in the woods till morning.
Miles had been ordered to pursue the enemy towards Petersburg
, and advanced in that direction about two miles, when he met Humphreys
's division coming up to his relief.
He thereupon returned to Sutherland
and went into bivouac.
The troops which he had encountered belonged to Heth
's divisions, and possibly a few to Anderson
, we have seen, had endeavored to reach Sutherland
during the day, having been ordered thither by Lee
, but he found the road filled with unarmed fugitives from the battle, and concluded to cross the Appomattox
heard of the action at Sutherland
, he declared to Meade
: ‘Miles has made a big thing of it, and deserves the highest praise for the pertinacity with which he stuck to the enemy and wrung from him victory.’
In the midst of the absorbing interest of the assaults on Petersburg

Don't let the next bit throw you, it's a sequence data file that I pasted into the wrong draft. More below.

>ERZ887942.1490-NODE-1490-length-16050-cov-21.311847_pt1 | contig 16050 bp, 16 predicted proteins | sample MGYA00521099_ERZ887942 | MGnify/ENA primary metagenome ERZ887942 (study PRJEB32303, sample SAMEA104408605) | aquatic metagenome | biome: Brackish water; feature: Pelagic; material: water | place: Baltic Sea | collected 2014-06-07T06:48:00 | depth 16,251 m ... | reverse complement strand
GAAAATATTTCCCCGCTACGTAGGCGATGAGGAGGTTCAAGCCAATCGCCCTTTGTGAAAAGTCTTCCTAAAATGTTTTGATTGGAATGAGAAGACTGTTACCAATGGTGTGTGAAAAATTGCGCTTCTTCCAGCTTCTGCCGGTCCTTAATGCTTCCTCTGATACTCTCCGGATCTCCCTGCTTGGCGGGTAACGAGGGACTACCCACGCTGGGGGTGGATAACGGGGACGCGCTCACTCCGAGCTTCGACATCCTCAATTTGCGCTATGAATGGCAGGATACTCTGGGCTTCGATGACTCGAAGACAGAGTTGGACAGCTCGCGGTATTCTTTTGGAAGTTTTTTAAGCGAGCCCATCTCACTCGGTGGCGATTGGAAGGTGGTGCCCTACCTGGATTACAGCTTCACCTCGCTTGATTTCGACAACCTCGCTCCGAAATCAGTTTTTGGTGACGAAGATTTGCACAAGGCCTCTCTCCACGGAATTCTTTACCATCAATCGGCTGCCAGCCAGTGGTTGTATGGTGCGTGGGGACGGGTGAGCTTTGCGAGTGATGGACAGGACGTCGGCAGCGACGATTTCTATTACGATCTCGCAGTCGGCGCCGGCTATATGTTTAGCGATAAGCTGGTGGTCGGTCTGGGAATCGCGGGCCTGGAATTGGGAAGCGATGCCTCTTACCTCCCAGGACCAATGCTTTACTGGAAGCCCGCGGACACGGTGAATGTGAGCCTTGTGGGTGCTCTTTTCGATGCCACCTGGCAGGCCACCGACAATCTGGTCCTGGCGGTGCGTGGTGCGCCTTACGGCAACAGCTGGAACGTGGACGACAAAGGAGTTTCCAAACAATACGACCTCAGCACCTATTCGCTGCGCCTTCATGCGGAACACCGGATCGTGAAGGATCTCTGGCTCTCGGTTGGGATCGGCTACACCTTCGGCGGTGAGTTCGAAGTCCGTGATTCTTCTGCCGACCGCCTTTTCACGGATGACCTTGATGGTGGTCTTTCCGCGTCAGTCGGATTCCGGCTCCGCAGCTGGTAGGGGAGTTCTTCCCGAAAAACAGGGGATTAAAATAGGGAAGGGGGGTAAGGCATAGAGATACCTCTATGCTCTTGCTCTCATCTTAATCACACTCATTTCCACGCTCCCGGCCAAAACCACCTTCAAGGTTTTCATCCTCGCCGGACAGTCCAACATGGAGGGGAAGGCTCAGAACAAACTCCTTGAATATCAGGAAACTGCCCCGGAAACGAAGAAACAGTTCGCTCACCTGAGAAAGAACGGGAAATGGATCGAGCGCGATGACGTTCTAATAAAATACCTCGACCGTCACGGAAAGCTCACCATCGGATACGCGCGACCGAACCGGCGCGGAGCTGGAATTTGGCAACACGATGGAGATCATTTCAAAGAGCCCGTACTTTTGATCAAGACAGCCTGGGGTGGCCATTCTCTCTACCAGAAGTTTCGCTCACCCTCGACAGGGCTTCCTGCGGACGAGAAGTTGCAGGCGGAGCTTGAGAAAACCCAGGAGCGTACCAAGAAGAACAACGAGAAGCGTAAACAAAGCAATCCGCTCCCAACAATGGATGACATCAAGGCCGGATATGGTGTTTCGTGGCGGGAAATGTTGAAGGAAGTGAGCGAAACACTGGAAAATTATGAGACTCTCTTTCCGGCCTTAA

, while directing the marches and counter-marches of his own converging columns, and planning to pursue and intercept the scattered forces of his routed adversary, Grant
received dispatches from Sherman
At 4.30 P. M., a staff officer telegraphed from City Point
: ‘A letter, of date 31st, from General Sherman
is just received.
He says the enemy is inactive in his front.
He will move at the time stated to you. Thinks Lee
will unite his and Johnston
's army, and will not coop himself up in Richmond
Would like to be informed if Sheridan
swings off, that he may go out and meet him. Does not believe Sheridan
can cross the Roanoke
for a month.
Will send letter by mail.’